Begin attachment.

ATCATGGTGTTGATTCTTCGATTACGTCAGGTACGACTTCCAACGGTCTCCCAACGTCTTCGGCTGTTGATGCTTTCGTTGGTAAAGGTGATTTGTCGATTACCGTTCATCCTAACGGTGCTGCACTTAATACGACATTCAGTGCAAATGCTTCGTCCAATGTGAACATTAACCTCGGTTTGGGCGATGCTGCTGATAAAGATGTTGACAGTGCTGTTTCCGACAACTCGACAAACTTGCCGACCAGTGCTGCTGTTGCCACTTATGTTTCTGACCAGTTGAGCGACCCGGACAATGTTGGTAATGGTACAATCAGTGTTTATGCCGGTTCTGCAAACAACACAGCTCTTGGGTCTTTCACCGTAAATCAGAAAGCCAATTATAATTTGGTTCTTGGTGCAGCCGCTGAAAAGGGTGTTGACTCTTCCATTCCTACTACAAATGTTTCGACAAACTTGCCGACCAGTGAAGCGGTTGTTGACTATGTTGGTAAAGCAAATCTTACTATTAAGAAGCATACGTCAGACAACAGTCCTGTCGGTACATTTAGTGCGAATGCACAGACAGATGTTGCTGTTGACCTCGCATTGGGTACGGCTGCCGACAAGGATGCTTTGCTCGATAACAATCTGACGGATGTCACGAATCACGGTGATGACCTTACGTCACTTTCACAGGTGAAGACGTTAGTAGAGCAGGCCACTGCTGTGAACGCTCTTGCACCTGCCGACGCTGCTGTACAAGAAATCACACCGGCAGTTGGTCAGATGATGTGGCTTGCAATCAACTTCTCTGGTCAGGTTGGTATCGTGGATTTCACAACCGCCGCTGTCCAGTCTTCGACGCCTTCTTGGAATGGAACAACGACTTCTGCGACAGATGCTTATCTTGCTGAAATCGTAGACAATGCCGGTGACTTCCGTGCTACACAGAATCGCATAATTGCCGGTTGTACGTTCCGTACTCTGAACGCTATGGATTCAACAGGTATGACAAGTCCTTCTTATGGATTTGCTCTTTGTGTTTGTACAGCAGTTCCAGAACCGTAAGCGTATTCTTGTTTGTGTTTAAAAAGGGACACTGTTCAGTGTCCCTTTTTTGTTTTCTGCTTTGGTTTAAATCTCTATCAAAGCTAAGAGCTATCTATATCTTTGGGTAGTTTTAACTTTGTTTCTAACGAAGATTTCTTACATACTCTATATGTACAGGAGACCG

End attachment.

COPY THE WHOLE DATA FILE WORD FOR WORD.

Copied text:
ATCATGGTGTTGATTCTTCGATTACGTCAGGTACGACTTCCAACGGTCTCCCAACGTCTTCGGCTGTTGATGCTTTCGTTGGTAAAGGTGATTTGTCGATTACCGTTCATCCTAACGGTGCTGCACTTAATACGACATTCAGTGCAAATGCTTCGTCCAATGTGAACATTAACCTCGGTTTGGGCGATGCTGCTGATAAAGATGTTGACAGTGCTGTTTCCGACAACTCGACAAACTTGCCGACCAGTGCTGCTGTTGCCACTTATGTTTCTGACCAGTTGAGCGACCCGGACAATGTTGGTAATGGTACAATCAGTGTTTATGCCGGTTCTGCAAACAACACAGCTCTTGGGTCTTTCACCGTAAATCAGAAAGCCAATTATAATTTGGTTCTTGGTGCAGCCGCTGAAAAGGGTGTTGACTCTTCCATTCCTACTACAAATGTTTCGACAAACTTGCCGACCAGTGAAGCGGTTGTTGACTATGTTGGTAAAGCAAATCTTACTATTAAGAAGCATACGTCAGACAACAGTCCTGTCGGTACATTTAGTGCGAATGCACAGACAGATGTTGCTGTTGACCTCGCATTGGGTACGGCTGCCGACAAGGATGCTTTGCTCGATAACAATCTGACGGATGTCACGAATCACGGTGATGACCTTACGTCACTTTCACAGGTGAAGACGTTAGTAGAGCAGGCCACTGCTGTGAACGCTCTTGCACCTGCCGACGCTGCTGTACAAGAAATCACACCGGCAGTTGGTCAGATGATGTGGCTTGCAATCAACTTCTCTGGTCAGGTTGGTATCGTGGATTTCACAACCGCCGCTGTCCAGTCTTCGACGCCTTCTTGGAATGGAACAACGACTTCTGCGACAGATGCTTATCTTGCTGAAATCGTAGACAATGCCGGTGACTTCCGTGCTACACAGAATCGCATAATTGCCGGTTGTACGTTCCGTACTCTGAACGCTATGGATTCAACAGGTATGACAAGTCCTTCTTATGGATTTGCTCTTTGTGTTTGTACAGCAGTTCCAGAACCGTAAGCGTATTCTTGTTTGTGTTTAAAAAGGGACACTGTTCAGTGTCCCTTTTTTGTTTTCTGCTTTGGTTTAAATCTCTATCAAAGCTAAGAGCTATCTATATCTTTGGGTAGTTTTAACTTTGTTTCTAACGAAGATTTCTTACATACTCTATATGTACAGGAGACCG